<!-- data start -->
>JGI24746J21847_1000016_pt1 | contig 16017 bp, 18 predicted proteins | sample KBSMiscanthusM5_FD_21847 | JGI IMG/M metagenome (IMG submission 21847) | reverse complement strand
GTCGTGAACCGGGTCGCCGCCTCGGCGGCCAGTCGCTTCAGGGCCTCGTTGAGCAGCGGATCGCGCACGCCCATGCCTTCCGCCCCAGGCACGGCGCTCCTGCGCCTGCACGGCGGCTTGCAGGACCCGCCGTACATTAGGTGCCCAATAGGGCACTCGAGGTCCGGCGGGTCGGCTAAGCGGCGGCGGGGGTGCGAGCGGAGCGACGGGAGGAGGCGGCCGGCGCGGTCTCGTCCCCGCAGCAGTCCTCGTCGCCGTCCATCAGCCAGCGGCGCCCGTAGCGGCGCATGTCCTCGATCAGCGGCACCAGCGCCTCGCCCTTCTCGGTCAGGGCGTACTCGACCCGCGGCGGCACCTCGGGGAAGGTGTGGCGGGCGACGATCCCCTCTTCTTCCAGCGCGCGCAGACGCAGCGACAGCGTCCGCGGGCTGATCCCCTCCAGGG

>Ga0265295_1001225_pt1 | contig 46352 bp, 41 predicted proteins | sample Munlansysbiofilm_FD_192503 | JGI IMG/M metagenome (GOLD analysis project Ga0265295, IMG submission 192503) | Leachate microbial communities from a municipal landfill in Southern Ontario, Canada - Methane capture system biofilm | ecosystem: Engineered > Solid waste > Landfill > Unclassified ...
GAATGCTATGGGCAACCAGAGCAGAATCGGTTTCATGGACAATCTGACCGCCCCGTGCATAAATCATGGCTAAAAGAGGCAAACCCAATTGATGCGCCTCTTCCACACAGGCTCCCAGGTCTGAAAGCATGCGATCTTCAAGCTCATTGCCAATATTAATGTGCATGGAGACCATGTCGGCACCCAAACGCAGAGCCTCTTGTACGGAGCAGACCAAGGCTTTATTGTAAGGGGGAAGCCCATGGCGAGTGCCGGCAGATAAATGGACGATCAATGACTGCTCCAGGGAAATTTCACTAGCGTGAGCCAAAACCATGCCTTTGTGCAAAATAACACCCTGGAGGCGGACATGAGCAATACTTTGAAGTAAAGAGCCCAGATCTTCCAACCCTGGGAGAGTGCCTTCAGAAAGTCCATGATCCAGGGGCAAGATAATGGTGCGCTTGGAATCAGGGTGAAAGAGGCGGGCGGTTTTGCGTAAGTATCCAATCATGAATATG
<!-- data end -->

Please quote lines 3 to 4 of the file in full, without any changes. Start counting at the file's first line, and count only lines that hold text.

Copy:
>Ga0265295_1001225_pt1 | contig 46352 bp, 41 predicted proteins | sample Munlansysbiofilm_FD_192503 | JGI IMG/M metagenome (GOLD analysis project Ga0265295, IMG submission 192503) | Leachate microbial communities from a municipal landfill in Southern Ontario, Canada - Methane capture system biofilm | ecosystem: Engineered > Solid waste > Landfill > Unclassified ...
GAATGCTATGGGCAACCAGAGCAGAATCGGTTTCATGGACAATCTGACCGCCCCGTGCATAAATCATGGCTAAAAGAGGCAAACCCAATTGATGCGCCTCTTCCACACAGGCTCCCAGGTCTGAAAGCATGCGATCTTCAAGCTCATTGCCAATATTAATGTGCATGGAGACCATGTCGGCACCCAAACGCAGAGCCTCTTGTACGGAGCAGACCAAGGCTTTATTGTAAGGGGGAAGCCCATGGCGAGTGCCGGCAGATAAATGGACGATCAATGACTGCTCCAGGGAAATTTCACTAGCGTGAGCCAAAACCATGCCTTTGTGCAAAATAACACCCTGGAGGCGGACATGAGCAATACTTTGAAGTAAAGAGCCCAGATCTTCCAACCCTGGGAGAGTGCCTTCAGAAAGTCCATGATCCAGGGGCAAGATAATGGTGCGCTTGGAATCAGGGTGAAAGAGGCGGGCGGTTTTGCGTAAGTATCCAATCATGAATATG